The importance of liming with New Zealand’s leading expert in soil fertility, Hamilton-based Soil Scientist Dr Gordon Rajendram (PhD).

Waikato-based Soil Scientist Gordon Rajendram PhD is considered one of New Zealand’s experts in soil fertility. He is committed to helping New Zealand farmers get the most out of their soil so that their farm can work more proficiently, be sustainable while still increasing the farm profitability. Dr. Gordon Rajendram worked at AgResearch, Ruakura Research Centre, Hamilton.  He has developed two field calibrated soil tests (N & S) which are used for agronomic advice in NZ and his work on leaching has been included in the Overseer nutrient model.

A lot of farms in New Zealand’s Hill Country have alarmingly low pH soil levels. There has been more emphasis on fertiliser at the expense of liming. However, both can be achieved within the farmers budget if a long-term plan is put in place says leading Hamilton-based Soil Scientist Dr Gordon Rajendram (PhD).

Gordon says that generally pasture species do not like low pH soils as there is increased Aluminium in the soil solution which retards root growth, which in turn leads to less growth of herbage on top.

MAF’s recommendation is for soil pH to be between 5.8 and 6.0 based on the dry matter production.  “The ideal pH is around 6.2 if you take into account quality of feed, more clover growth, greater earth worms (which aerates the soil), more calcium in the diet, and phosphate less tightly held by the soil,” comments Gordon.

Because of the cost of flying lime on Hill Country, a lot of farmers are put off from trying it. Lime is normally $20 – $35 per tonne, cartage is typically ~$20 -30 per tonne, but flying is ~$120/tonne.  “There is not enough in the farmers’ budget when normal hill country farm fertiliser and lime budget is ~130/hectare/per year,” says Gordon.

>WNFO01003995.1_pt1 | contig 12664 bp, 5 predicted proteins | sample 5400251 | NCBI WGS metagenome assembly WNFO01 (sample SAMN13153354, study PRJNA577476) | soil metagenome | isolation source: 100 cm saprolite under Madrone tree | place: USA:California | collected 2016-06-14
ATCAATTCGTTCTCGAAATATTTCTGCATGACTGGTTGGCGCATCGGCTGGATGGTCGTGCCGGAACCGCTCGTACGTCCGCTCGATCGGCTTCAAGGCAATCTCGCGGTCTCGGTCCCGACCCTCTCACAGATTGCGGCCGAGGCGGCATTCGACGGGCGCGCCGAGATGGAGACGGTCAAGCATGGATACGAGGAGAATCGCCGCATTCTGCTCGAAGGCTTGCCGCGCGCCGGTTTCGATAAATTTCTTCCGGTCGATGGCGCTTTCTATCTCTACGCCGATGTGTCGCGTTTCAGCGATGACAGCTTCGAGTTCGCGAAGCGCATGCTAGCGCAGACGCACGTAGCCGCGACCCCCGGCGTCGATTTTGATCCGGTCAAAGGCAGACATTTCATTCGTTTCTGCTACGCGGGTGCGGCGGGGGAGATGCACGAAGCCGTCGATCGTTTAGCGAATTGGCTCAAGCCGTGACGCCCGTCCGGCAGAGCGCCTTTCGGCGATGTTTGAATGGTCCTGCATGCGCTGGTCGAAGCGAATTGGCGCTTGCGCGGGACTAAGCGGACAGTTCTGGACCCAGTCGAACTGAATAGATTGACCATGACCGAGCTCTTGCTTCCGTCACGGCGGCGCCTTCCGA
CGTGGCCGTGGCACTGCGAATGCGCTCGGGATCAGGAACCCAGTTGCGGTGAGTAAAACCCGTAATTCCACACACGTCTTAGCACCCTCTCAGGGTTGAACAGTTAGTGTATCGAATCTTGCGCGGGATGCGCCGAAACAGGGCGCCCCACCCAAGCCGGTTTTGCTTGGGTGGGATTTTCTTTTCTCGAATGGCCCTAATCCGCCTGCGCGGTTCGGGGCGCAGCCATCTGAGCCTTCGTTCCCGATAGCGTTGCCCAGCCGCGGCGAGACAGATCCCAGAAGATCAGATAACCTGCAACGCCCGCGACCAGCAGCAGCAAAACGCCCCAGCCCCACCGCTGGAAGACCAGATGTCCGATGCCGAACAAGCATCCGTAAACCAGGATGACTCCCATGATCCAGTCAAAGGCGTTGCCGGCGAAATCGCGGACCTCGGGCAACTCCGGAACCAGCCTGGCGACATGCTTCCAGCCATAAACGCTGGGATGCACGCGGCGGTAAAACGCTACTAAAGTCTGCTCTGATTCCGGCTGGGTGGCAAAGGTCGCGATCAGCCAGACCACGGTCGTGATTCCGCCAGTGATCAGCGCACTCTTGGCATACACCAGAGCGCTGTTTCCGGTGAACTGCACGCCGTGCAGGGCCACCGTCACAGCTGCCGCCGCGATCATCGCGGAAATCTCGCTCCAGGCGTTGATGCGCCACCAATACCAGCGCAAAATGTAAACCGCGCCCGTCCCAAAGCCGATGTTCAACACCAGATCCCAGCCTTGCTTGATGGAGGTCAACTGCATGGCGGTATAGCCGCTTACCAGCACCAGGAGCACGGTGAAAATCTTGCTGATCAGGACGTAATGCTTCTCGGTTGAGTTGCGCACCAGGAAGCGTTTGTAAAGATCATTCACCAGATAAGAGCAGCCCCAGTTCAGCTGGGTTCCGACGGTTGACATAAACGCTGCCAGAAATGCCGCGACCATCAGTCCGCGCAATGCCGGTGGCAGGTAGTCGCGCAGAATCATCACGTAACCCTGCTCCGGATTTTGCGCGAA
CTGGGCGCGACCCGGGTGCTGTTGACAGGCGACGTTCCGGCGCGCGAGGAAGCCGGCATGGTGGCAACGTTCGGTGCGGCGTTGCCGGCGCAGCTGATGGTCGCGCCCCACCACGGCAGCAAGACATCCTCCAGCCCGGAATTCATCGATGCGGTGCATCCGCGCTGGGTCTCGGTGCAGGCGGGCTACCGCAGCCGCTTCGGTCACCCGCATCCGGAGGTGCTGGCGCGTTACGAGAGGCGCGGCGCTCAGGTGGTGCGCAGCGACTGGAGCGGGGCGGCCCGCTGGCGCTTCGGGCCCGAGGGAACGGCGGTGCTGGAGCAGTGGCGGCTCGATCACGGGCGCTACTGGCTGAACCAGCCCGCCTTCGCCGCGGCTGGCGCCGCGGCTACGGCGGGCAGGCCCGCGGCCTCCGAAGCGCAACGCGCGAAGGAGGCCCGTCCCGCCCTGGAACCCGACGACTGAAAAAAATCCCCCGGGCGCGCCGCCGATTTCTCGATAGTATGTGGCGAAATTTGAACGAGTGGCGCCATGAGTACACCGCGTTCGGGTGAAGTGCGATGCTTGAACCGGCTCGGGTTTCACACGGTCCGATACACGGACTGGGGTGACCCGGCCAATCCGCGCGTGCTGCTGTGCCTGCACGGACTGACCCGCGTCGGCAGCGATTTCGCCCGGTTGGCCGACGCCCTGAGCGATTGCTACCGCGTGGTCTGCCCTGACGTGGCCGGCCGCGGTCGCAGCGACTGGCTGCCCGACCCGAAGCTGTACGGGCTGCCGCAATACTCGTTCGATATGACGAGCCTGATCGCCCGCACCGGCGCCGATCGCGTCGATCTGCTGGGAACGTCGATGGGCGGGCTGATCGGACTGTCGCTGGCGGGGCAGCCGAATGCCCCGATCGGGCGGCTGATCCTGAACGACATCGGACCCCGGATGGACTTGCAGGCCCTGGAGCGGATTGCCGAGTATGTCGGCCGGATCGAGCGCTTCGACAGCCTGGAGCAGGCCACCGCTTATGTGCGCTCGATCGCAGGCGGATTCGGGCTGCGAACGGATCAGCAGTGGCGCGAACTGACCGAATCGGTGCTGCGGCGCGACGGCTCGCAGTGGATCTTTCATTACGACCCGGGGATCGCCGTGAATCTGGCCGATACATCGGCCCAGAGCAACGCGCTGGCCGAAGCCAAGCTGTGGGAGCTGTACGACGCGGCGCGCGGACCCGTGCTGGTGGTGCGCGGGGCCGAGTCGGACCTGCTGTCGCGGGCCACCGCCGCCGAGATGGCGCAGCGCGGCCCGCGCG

Normally it takes 1 tonne of lime to lift soil pH by 0.1 unit, but it much depends on the Cation exchange capacity (CEC) of the soil. A low CEC soil, such as a sandy soil, requires much less lime to lift pH by 0.1 unit.

The problem with New Zealand farms is that farmers are not applying lime because of the above, so many soils are getting very acidic (< 5.5 pH), with soils getting down to as low as 5.0 pH.  This has a significant detrimental impact on pasture production and clover growth, which ultimately leads to animal performance.

The solution lies in having proper soil and pasture testing as without testing you cannot know what minerals needed to be added to your soil and in what amounts. Otherwise it becomes a guessing game.  Expert advice is needed at the right time, with a plan to address the issue within the budget allocated.

If these steps are taken, there is enough in the farmers budget to both lime and fertilise to reduce soil acidification. 

About The Soil Scientist

Gordon is dedicated to helping all farmers get most out of their soil so that their farm can work more efficiently, be sustainable while improving the farm profitability.

Contact Gordon:


Phone: 021 466 077





Contact MediaPA:

Phone: 0274 587 724





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